Biofilm formation by group A streptococci: Is there a relationship with treatment failure?

Joslyn Conley, Merle E. Olson, Linda S. Cook, Howard Ceri, Van Phan, H. Dele Davies

Research output: Contribution to journalArticle

63 Scopus citations

Abstract

Group A streptococcus (GAS) is the primary cause of bacterial pharyngitis in children and adults. Up to one-third of patients treated for GAS pharyngitis fail to respond to antibiotic therapy. The objective of this cohort study was to evaluate GAS biofilm formation as a mechanism for antibiotic treatment failure using previously collected GAS isolates and penicillin treatment outcome data. The minimum biofilm eradication concentration (MBEC) assay device was used to determine the biofilm-forming capabilities, efficiencies, and antibiotic susceptibilities of GAS isolates. The MBECs and MICs of several antibiotics for GAS were determined. All 99 GAS isolates available for this study formed biofilms, with various efficiencies. Antibiotic MBECs were consistently higher than MICs for all of the GAS isolates. MBECs indicated penicillin insensitivity in 60% of GAS isolates, producing the first report of in vitro GAS insensitivity to penicillin. Using MBECs to predict penicillin treatment failure had better sensitivity (56%) but lower specificity (36%) than the sensitivity (0%) and specificity (100%) when MICs were used. However, the positive predictive value of the MBEC was superior to that of the MIC (56 versus 0%), while the negative predictive values (42 and 47%) were similar. More studies are needed to understand the roles of biofilms and the MBEC assay in predicting GAS treatment failure. In addition, further investigations are necessary to determine if non-biofilm-forming strains of GAS exist and the roles of in vivo monospecies and multispecies biofilms in streptococcal pharyngitis treatment failure.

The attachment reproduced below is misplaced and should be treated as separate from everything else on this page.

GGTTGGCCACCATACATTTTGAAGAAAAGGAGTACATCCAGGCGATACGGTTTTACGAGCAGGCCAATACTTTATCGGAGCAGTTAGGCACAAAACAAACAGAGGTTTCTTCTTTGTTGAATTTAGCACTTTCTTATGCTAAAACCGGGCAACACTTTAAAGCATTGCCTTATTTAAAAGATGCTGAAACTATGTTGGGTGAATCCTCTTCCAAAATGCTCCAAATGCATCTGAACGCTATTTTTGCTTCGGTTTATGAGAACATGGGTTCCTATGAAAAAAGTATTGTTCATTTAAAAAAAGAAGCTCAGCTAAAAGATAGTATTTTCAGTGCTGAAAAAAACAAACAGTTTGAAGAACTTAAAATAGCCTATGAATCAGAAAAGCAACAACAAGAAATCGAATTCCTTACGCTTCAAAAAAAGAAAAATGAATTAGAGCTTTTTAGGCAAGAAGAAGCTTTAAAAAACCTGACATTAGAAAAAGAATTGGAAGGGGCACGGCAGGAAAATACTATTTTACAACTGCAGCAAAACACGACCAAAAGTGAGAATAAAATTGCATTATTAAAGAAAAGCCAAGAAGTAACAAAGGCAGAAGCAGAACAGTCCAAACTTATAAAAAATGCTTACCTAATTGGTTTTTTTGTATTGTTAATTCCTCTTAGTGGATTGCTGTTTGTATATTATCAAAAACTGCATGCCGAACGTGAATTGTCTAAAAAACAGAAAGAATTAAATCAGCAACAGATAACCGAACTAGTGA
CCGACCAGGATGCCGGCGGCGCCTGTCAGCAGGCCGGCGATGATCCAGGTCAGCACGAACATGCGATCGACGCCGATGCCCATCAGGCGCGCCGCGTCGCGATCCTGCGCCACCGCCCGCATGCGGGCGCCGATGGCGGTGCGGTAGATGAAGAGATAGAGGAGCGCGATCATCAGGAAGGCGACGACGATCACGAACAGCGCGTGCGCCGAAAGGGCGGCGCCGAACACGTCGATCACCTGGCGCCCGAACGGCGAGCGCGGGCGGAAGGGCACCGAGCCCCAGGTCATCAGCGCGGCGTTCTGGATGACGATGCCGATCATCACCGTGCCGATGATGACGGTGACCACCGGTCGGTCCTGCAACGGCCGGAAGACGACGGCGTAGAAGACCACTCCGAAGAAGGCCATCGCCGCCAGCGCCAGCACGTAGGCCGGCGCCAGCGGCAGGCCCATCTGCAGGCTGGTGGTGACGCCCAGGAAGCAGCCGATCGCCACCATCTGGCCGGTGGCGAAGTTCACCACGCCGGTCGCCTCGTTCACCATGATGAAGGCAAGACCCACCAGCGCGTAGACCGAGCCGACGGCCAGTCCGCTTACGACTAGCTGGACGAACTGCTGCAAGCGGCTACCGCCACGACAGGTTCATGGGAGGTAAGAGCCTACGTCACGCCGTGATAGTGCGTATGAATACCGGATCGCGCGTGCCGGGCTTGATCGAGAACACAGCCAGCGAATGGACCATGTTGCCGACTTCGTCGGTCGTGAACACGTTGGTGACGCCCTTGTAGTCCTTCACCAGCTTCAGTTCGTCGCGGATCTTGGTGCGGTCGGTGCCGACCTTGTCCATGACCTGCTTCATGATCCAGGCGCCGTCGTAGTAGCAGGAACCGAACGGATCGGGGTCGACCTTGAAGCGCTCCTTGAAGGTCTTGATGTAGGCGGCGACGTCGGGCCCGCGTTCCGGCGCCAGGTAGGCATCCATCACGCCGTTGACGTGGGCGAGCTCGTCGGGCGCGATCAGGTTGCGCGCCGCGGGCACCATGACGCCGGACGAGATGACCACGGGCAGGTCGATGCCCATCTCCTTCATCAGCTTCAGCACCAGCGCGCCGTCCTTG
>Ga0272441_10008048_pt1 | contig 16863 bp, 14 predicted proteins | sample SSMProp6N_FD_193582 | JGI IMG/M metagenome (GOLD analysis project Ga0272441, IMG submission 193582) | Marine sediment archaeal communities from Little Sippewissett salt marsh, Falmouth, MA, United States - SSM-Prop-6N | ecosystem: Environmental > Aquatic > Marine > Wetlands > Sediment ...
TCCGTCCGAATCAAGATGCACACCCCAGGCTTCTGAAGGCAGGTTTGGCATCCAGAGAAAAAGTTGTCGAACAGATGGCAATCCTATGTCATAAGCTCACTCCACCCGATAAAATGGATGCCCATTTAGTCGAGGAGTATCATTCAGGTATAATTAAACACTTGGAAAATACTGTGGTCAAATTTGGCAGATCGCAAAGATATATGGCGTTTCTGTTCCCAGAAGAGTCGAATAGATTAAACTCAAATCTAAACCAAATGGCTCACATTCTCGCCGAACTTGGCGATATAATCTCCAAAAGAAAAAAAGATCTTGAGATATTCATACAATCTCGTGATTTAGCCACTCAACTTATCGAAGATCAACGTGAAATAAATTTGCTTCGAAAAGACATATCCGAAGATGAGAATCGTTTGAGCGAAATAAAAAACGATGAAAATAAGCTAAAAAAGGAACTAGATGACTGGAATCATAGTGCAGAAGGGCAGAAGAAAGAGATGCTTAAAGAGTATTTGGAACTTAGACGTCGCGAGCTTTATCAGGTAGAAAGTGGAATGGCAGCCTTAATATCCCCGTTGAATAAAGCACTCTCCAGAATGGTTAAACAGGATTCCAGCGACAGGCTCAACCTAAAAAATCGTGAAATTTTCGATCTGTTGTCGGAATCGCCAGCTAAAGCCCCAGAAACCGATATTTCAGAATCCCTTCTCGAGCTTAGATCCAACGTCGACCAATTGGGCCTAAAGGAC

Original languageEnglish (US)
Pages (from-to)4043-4048
Number of pages6
JournalJournal of clinical microbiology
Volume41
Issue number9
DOIs
StatePublished - Sep 1 2003

ASJC Scopus subject areas

  • Microbiology (medical)

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